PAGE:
Current Reviews


Cable & Deadpool #8

Posted: Friday, October 22, 2004
By: Jason Cornwell

"The Burnt Offering, Part Two: Lepers at the Table"

Writer: Fabian Nicieza
Pencils: Patrick Zircher
Inks: Rob Ross and M3th
Colors: UDON's Shane Law and Kevin Yan
Letters: Virtual Calligraphy's Chris Eliopoulos
Publisher: Marvel Comics

With Cable's efforts to save the world whipping the global community into an uproar, we see the X-Men enter into a reluctant alliance with Deadpool, as they have come to believe that Deadpool's genetic connection with Cable is the key to bringing him down before his well intentioned actions spark a global conflict. As the issue ends we see Cable increases the tension level by telling the world leaders they have 48 hours to completely disarm.

First off I have to give this title full marks for making full use of its page count, as even the opening recap page makes for an entertaining show, with the final lines being a truly hilarious breach of the fourth wall. This issue also continued to open my eyes to the fact that Fabian Nicieza is right up there with Joe Kelly and Gail Simone when it comes to his delivery of Deadpool's special brand of humour, as there's several laugh aloud moments in this issue, from his interaction with the X-Men, to his contribution to Cable's big announcement. I also have to say this issue does a great job of developing the central idea that is driving this story, as Cable's bid to make the world a better place is a genuinely compelling idea, and it's made even more so by simple fact that Fabian Nicieza hasn't really shown any flaws in Cable's logic, as his conversation/interview with Irene Merryweather doesn't present him as a cackling madman with delusions of grandeur. In fact while I would normally frown upon the insertion of such a sizeable chunk of text into a comic, I have to say the interview format fits seamlessly into the action, and it does a wonderful job of spelling out Cable's motivations. It's also nice to see the X-Men's guest-appearance looks to be a logical development of the story, and not simply a bid to boost the book's numbers, though this book certainly deserves all the readers it can get ahold of.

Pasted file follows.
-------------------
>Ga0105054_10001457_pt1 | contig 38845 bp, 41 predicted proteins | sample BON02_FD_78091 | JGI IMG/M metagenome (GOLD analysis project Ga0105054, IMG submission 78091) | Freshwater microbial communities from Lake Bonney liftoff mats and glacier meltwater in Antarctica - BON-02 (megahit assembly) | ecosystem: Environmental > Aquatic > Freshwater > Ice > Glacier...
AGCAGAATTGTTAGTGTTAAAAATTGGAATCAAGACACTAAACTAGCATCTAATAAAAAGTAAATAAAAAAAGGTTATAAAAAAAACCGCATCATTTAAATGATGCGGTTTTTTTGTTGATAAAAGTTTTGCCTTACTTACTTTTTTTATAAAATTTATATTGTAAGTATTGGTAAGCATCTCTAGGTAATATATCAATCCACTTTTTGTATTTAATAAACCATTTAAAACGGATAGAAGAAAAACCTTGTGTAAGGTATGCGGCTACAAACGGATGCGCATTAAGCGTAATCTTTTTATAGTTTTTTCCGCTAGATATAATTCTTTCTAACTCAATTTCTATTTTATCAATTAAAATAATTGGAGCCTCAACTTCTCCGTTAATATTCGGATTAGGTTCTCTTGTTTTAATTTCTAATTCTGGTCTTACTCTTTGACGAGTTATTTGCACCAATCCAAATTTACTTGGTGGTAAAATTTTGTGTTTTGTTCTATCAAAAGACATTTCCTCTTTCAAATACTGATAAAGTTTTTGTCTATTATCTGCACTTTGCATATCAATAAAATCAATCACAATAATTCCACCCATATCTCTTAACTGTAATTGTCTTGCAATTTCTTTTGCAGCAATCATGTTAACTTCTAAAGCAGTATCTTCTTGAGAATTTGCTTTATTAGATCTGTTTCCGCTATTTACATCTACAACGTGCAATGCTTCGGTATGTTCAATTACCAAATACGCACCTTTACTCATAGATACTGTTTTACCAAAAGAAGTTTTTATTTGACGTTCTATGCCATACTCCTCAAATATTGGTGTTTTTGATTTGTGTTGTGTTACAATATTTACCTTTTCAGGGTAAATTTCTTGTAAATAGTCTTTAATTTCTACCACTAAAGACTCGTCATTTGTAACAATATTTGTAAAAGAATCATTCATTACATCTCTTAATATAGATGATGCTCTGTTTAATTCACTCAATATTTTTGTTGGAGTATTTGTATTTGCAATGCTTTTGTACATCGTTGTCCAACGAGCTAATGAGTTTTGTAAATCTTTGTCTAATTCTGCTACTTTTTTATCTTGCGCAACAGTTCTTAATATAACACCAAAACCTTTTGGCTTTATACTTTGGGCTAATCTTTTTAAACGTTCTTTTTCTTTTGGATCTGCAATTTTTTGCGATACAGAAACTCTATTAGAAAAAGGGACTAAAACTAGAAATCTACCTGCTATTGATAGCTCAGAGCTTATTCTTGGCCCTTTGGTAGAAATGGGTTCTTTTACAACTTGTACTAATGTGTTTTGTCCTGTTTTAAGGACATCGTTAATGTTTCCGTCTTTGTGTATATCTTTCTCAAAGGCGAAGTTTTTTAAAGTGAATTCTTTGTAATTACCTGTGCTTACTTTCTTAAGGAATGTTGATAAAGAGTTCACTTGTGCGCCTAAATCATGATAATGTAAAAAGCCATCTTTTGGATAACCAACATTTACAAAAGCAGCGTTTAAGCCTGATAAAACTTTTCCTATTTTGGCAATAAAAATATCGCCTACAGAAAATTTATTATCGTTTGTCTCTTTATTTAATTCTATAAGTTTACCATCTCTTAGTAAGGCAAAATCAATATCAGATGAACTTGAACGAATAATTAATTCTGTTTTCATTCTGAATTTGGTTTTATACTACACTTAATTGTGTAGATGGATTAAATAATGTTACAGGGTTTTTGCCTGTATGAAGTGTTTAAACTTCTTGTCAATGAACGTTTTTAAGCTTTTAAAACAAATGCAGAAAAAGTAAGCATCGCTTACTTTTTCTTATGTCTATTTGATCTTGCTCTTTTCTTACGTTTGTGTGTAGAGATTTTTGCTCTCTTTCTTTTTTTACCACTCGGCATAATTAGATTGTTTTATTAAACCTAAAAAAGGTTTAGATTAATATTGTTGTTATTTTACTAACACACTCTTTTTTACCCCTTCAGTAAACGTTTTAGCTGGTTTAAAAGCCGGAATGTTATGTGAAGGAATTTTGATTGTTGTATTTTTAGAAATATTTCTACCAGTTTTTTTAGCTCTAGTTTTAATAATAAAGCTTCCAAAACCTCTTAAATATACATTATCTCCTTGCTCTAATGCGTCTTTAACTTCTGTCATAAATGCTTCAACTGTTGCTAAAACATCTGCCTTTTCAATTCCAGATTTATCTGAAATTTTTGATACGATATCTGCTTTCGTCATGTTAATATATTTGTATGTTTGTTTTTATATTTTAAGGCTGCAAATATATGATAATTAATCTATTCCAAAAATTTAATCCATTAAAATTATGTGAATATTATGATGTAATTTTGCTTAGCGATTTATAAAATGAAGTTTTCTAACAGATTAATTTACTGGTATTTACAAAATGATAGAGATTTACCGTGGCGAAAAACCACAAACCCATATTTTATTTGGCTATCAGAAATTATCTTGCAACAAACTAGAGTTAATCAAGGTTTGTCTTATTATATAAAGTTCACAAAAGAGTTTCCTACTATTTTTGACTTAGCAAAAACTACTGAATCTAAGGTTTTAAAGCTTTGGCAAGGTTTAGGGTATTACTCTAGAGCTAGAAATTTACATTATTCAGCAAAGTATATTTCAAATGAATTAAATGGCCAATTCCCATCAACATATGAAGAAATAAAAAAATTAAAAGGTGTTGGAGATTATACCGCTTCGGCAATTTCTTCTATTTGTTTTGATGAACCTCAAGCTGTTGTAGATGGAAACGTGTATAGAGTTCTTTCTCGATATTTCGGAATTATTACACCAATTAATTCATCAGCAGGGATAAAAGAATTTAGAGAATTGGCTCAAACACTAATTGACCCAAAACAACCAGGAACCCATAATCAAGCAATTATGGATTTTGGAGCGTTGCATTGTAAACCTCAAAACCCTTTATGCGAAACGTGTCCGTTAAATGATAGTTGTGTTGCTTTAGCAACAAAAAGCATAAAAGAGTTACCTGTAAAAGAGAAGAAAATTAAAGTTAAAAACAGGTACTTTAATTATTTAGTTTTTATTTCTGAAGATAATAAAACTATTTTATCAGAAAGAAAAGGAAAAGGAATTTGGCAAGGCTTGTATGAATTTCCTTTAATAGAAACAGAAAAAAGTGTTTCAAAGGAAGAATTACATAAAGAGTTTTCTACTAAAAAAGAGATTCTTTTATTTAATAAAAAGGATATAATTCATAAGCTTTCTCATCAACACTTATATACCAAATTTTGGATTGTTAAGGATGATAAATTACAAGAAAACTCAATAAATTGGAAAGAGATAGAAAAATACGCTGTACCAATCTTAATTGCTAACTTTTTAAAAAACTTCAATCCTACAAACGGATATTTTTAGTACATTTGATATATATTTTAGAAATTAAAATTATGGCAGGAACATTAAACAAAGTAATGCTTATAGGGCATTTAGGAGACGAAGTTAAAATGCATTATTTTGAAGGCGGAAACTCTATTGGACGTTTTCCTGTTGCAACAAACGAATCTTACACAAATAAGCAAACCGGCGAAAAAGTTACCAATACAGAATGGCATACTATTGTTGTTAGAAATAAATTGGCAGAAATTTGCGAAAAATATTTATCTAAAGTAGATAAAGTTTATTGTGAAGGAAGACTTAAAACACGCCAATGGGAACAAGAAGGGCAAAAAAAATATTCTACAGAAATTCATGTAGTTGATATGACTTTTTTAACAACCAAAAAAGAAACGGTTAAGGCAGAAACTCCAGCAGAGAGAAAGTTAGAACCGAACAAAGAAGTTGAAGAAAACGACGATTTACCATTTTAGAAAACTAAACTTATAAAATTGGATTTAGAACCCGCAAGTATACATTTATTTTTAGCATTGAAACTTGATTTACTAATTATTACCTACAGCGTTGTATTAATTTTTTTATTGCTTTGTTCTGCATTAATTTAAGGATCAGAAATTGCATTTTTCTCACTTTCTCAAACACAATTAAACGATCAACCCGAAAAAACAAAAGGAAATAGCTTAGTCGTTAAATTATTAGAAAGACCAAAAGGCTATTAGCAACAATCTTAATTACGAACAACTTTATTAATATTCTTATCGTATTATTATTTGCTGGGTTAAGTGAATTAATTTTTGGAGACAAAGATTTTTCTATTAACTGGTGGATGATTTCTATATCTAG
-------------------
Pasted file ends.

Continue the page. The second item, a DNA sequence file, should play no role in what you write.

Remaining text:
Patrick Zircher's art is clearly impacted by the arrival of the UDON studio, but for the most part the two styles merge together quite well, as Patrick Zircher brings a greater level of detail to the book, while UDON brings a smoother sense of motion to the book's action sequences. In the end the book looks fantastic, as we open with a great bit of action as Deadpool battle a small army of rent-a-cops, and this is nicely followed by the X-Men entrance into the action, as the art does a wonderful job of announcing the team's arrival using their powers. Now the battle between Cable and the Six-Pack was a bit confusing, but I suspect this was intentional, as the dialogue would seem to suggest that Cable had this group completely off their game. Still the scene where Cable teleports Anaconda halfway across the country could've been more clearly presented. I did rather enjoyed the X-variant of Deadpool's costume though, thanks largely to Wade's horrified reaction shot.

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